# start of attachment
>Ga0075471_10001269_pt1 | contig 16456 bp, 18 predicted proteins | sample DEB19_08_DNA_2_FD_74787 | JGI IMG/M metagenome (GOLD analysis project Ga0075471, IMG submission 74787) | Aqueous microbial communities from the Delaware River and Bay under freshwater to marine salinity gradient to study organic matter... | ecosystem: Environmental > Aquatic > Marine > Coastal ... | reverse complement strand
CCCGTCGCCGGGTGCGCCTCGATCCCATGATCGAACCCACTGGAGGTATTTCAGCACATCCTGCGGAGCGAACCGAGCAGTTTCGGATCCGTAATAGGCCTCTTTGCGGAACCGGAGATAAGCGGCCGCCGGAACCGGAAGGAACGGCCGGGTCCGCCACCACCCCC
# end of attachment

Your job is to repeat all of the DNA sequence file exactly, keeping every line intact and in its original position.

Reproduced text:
>Ga0075471_10001269_pt1 | contig 16456 bp, 18 predicted proteins | sample DEB19_08_DNA_2_FD_74787 | JGI IMG/M metagenome (GOLD analysis project Ga0075471, IMG submission 74787) | Aqueous microbial communities from the Delaware River and Bay under freshwater to marine salinity gradient to study organic matter... | ecosystem: Environmental > Aquatic > Marine > Coastal ... | reverse complement strand
CCCGTCGCCGGGTGCGCCTCGATCCCATGATCGAACCCACTGGAGGTATTTCAGCACATCCTGCGGAGCGAACCGAGCAGTTTCGGATCCGTAATAGGCCTCTTTGCGGAACCGGAGATAAGCGGCCGCCGGAACCGGAAGGAACGGCCGGGTCCGCCACCACCCCC